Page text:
Regulator fines Network Rail £2M for licence breach - updated

Richard Price, chief executive, ORR

Network Rail has today been fined £2M by regulator the Office of Rail and Road (ORR) for failing to meet performance targets during 2014-2015.

An investigation by ORR in relation to Southern, Govia Thameslink (GTR) and in Scotland in 2014-15 concluded that Network Rail breached its licence and did not do everything reasonably practicable to deliver the reliability and punctuality needed to support train services. The latest report comes after the government announced changes to the funding structure of the organisation, which was criticised by the regulator in June for missing upgrade delivery targets.

"These serious issues have caused severe disruption and frustration for passengers, most notably affecting services at and around London Bridge. ORR is therefore imposing a £2m fine on Network Rail,"

Richard Price, chief executive, ORR

“Our investigation has identified important issues that Network Rail, working with operators, needs to address to improve performance for passengers on these routes. Our analysis shows that the company needs to develop a much better understanding of the impact of timetabling on the reliability of services and on rail users," said Richard Price, chief executive of ORR. “These serious issues have caused severe disruption and frustration for passengers, most notably affecting services at and around London Bridge. ORR is therefore imposing a £2m fine on Network Rail – a decision we did not take lightly. The scale of the delays suffered by passengers was central to our decision to fine. The penalty sends a clear message to the Network Rail Board; Network Rail must urgently rectify these errors and deliver the reliability of services that passengers have paid for.”

The ORR investigation showed that for Southern and GTR there were serious weaknesses in the data which informed the new timetables. For example a number of the timetable modelling assumptions made were incorrect as they were based on flawed data. It also found that 

Network Rail was overly optimistic in estimating and assessing the impact of the new timetable on performance. It significantly underestimated the impact of the Thameslink programme on performance, which was further exacerbated by a timetable that was not robust. 

These issues resulted in very severe disruptions and frustrations for passengers using London Bridge station. The company failed to engage adequately with the train operators to understand what impact the new timetables would have on their passengers and services.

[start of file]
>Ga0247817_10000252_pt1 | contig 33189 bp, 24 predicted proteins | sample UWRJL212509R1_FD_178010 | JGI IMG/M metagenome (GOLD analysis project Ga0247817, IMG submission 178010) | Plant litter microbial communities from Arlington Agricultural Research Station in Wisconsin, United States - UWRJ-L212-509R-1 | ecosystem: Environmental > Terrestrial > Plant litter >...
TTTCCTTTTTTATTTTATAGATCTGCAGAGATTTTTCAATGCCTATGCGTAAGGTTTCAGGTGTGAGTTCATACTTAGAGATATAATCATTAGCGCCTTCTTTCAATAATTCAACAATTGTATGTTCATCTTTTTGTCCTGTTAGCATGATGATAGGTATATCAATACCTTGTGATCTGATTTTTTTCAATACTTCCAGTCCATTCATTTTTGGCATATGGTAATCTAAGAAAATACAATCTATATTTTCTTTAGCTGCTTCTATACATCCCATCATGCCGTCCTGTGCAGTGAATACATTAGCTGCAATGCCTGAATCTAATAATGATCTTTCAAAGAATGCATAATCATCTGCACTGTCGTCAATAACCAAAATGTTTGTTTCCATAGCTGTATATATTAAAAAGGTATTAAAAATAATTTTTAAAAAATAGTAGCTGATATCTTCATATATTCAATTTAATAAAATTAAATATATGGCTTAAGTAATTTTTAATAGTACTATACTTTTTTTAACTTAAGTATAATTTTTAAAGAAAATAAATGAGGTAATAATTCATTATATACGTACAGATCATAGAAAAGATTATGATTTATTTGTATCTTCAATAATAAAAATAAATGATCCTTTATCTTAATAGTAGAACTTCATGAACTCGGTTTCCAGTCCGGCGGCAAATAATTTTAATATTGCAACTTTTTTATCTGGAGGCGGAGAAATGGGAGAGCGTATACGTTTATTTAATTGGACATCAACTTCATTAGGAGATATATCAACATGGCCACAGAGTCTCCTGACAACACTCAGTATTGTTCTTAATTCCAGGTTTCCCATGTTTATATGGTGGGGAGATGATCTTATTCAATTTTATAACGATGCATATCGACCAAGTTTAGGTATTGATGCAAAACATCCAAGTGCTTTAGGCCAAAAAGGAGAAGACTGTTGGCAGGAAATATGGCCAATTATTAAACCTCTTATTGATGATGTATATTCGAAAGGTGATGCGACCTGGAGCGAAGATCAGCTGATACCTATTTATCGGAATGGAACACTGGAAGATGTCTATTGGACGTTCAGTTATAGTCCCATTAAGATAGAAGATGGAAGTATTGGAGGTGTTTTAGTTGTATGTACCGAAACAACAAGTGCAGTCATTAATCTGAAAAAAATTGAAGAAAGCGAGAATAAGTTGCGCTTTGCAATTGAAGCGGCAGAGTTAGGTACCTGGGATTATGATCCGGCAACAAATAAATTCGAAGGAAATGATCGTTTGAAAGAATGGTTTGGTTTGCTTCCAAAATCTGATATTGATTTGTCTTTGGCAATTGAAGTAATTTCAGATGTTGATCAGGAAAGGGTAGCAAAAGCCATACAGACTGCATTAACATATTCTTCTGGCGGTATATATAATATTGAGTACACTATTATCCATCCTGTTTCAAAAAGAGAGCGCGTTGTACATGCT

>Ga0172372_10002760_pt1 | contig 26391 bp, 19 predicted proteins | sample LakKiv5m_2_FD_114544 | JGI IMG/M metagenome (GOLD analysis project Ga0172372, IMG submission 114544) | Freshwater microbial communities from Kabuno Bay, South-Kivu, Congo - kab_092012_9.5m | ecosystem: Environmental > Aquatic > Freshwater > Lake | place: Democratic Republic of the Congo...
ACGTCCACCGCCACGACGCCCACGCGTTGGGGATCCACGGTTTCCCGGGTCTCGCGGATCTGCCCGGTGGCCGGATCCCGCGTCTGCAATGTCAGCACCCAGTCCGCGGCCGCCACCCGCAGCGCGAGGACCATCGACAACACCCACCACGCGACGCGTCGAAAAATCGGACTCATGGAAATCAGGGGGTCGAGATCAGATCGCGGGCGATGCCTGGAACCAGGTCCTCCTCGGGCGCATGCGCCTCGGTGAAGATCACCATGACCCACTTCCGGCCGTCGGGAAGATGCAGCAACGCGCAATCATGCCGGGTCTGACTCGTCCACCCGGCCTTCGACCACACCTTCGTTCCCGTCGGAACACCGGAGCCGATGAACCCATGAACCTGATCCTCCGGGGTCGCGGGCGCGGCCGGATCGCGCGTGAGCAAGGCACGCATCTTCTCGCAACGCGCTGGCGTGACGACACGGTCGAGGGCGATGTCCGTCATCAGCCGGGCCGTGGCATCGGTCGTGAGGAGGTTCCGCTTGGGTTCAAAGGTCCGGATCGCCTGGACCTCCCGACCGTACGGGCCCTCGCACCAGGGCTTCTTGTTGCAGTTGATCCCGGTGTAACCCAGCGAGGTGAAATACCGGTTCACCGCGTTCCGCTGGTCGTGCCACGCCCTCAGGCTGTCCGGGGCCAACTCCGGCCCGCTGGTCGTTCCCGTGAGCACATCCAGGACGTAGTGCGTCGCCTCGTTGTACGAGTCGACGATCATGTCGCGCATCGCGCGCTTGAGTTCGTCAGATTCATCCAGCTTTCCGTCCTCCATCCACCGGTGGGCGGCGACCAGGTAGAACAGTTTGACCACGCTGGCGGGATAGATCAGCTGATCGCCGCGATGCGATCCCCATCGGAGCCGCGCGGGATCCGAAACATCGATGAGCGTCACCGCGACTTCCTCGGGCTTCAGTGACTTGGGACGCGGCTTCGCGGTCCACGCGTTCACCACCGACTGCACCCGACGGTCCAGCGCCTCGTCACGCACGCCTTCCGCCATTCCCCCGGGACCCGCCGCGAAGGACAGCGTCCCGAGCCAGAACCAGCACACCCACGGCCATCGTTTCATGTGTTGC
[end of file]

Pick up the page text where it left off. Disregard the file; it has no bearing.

Phil Hufton, managing director of network operations at Network Rail, said that the organisation was tackling the issues: “At the start of this year we had a number of problems that caused passengers disruption and frustration and we apologise for this.  Since then we have proactively invested over £11m to improve performance for Southern and Thameslink passengers.This investment, which has seen the introduction of a revised timetable, improved equipment, the deployment of rapid-response maintenance teams at London Bridge as well as new information screens and better passenger information, is paying dividends and passenger service reliability has now improved by almost 12% since January," he said.

“While the nuts and bolts of our infrastructure are the most reliable they’ve even been, severe congestion caused by record numbers of trains and passengers makes delivering a consistently reliable service a daily challenge for ourselves and the train operators. At London Bridge we are undertaking the biggest and most complex station and track redevelopment ever attempted on Britain’s railways – while simultaneously continuing to keep services running."

“As we are now a public sector organisation, the fine must come from within our existing budget and will mean a reallocation of existing resources to pay it.”

In Scotland, the ORR found that there were numerous errors in the December 2014 timetable caused by a number of factors including a lack of quality assurance and detailed planning. ORR’s findings therefore highlight the need for the company to adopt better planning and quality assurance processes before new timetables are implemented. While fewer passengers were disrupted in Scotland and performance has improved recently, this represented the third occasion in recent years in which timetabling issues have caused problems. With further timetable changes on the horizon to facilitate the redevelopment of Queens Street station in Glasgow, ORR will be closely monitoring the steps the company takes to ensure timetable changes are right this time.

ORR also conducted a separate safety investigation into the disruptions at London Bridge which found that while passenger information and pedestrian flow management could have been better, safety of passengers was not compromised.

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